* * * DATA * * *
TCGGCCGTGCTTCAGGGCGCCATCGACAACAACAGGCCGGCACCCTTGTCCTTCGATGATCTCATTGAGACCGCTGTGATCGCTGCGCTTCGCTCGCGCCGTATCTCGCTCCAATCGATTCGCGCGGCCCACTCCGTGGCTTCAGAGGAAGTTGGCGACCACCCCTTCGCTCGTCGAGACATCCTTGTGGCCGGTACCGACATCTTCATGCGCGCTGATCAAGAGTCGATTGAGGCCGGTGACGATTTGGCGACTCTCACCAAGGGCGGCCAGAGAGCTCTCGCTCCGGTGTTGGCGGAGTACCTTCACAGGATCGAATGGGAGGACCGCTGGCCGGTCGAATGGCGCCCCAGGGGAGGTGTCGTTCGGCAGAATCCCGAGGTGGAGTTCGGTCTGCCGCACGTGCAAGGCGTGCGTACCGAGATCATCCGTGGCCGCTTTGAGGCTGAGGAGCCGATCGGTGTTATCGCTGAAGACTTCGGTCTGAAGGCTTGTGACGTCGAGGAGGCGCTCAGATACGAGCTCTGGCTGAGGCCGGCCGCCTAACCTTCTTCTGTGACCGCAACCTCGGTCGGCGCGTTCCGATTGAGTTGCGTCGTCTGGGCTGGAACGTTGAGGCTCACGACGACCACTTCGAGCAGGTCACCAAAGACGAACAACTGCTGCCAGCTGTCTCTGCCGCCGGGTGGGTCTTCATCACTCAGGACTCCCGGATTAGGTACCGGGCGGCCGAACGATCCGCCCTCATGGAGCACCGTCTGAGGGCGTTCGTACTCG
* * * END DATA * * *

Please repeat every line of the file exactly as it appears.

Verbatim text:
TCGGCCGTGCTTCAGGGCGCCATCGACAACAACAGGCCGGCACCCTTGTCCTTCGATGATCTCATTGAGACCGCTGTGATCGCTGCGCTTCGCTCGCGCCGTATCTCGCTCCAATCGATTCGCGCGGCCCACTCCGTGGCTTCAGAGGAAGTTGGCGACCACCCCTTCGCTCGTCGAGACATCCTTGTGGCCGGTACCGACATCTTCATGCGCGCTGATCAAGAGTCGATTGAGGCCGGTGACGATTTGGCGACTCTCACCAAGGGCGGCCAGAGAGCTCTCGCTCCGGTGTTGGCGGAGTACCTTCACAGGATCGAATGGGAGGACCGCTGGCCGGTCGAATGGCGCCCCAGGGGAGGTGTCGTTCGGCAGAATCCCGAGGTGGAGTTCGGTCTGCCGCACGTGCAAGGCGTGCGTACCGAGATCATCCGTGGCCGCTTTGAGGCTGAGGAGCCGATCGGTGTTATCGCTGAAGACTTCGGTCTGAAGGCTTGTGACGTCGAGGAGGCGCTCAGATACGAGCTCTGGCTGAGGCCGGCCGCCTAACCTTCTTCTGTGACCGCAACCTCGGTCGGCGCGTTCCGATTGAGTTGCGTCGTCTGGGCTGGAACGTTGAGGCTCACGACGACCACTTCGAGCAGGTCACCAAAGACGAACAACTGCTGCCAGCTGTCTCTGCCGCCGGGTGGGTCTTCATCACTCAGGACTCCCGGATTAGGTACCGGGCGGCCGAACGATCCGCCCTCATGGAGCACCGTCTGAGGGCGTTCGTACTCG